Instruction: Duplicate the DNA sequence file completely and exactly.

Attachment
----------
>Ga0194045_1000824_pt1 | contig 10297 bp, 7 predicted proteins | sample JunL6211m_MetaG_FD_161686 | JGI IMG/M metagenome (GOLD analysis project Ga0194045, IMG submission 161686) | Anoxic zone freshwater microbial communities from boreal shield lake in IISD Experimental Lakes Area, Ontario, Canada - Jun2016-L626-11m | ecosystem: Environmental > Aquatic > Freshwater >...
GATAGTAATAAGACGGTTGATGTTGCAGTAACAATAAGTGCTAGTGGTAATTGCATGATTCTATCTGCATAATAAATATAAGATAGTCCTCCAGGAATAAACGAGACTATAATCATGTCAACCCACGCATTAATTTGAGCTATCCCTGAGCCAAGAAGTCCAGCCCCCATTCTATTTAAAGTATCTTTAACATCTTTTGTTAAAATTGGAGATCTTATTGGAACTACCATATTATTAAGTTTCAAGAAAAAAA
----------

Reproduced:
>Ga0194045_1000824_pt1 | contig 10297 bp, 7 predicted proteins | sample JunL6211m_MetaG_FD_161686 | JGI IMG/M metagenome (GOLD analysis project Ga0194045, IMG submission 161686) | Anoxic zone freshwater microbial communities from boreal shield lake in IISD Experimental Lakes Area, Ontario, Canada - Jun2016-L626-11m | ecosystem: Environmental > Aquatic > Freshwater >...
GATAGTAATAAGACGGTTGATGTTGCAGTAACAATAAGTGCTAGTGGTAATTGCATGATTCTATCTGCATAATAAATATAAGATAGTCCTCCAGGAATAAACGAGACTATAATCATGTCAACCCACGCATTAATTTGAGCTATCCCTGAGCCAAGAAGTCCAGCCCCCATTCTATTTAAAGTATCTTTAACATCTTTTGTTAAAATTGGAGATCTTATTGGAACTACCATATTATTAAGTTTCAAGAAAAAAA